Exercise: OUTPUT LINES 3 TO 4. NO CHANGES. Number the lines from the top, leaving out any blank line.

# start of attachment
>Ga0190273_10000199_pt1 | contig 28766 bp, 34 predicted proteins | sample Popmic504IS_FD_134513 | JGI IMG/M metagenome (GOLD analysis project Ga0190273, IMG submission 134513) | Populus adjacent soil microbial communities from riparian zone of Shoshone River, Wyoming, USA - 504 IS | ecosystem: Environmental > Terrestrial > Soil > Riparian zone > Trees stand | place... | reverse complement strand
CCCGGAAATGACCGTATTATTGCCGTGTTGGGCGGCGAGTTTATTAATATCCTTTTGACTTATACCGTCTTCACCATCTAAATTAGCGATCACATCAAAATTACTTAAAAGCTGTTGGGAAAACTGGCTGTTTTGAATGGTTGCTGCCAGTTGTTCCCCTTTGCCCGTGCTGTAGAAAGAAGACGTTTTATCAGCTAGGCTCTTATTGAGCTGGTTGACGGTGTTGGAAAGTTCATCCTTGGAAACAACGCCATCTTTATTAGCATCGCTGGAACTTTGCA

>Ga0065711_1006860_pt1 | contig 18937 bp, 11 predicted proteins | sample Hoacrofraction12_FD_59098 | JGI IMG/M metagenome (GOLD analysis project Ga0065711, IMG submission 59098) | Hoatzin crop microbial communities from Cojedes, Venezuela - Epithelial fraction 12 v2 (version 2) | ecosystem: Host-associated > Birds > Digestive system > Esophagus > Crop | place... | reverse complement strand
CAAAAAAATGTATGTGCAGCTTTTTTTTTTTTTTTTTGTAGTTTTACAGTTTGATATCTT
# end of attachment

>Ga0065711_1006860_pt1 | contig 18937 bp, 11 predicted proteins | sample Hoacrofraction12_FD_59098 | JGI IMG/M metagenome (GOLD analysis project Ga0065711, IMG submission 59098) | Hoatzin crop microbial communities from Cojedes, Venezuela - Epithelial fraction 12 v2 (version 2) | ecosystem: Host-associated > Birds > Digestive system > Esophagus > Crop | place... | reverse complement strand
CAAAAAAATGTATGTGCAGCTTTTTTTTTTTTTTTTTGTAGTTTTACAGTTTGATATCTT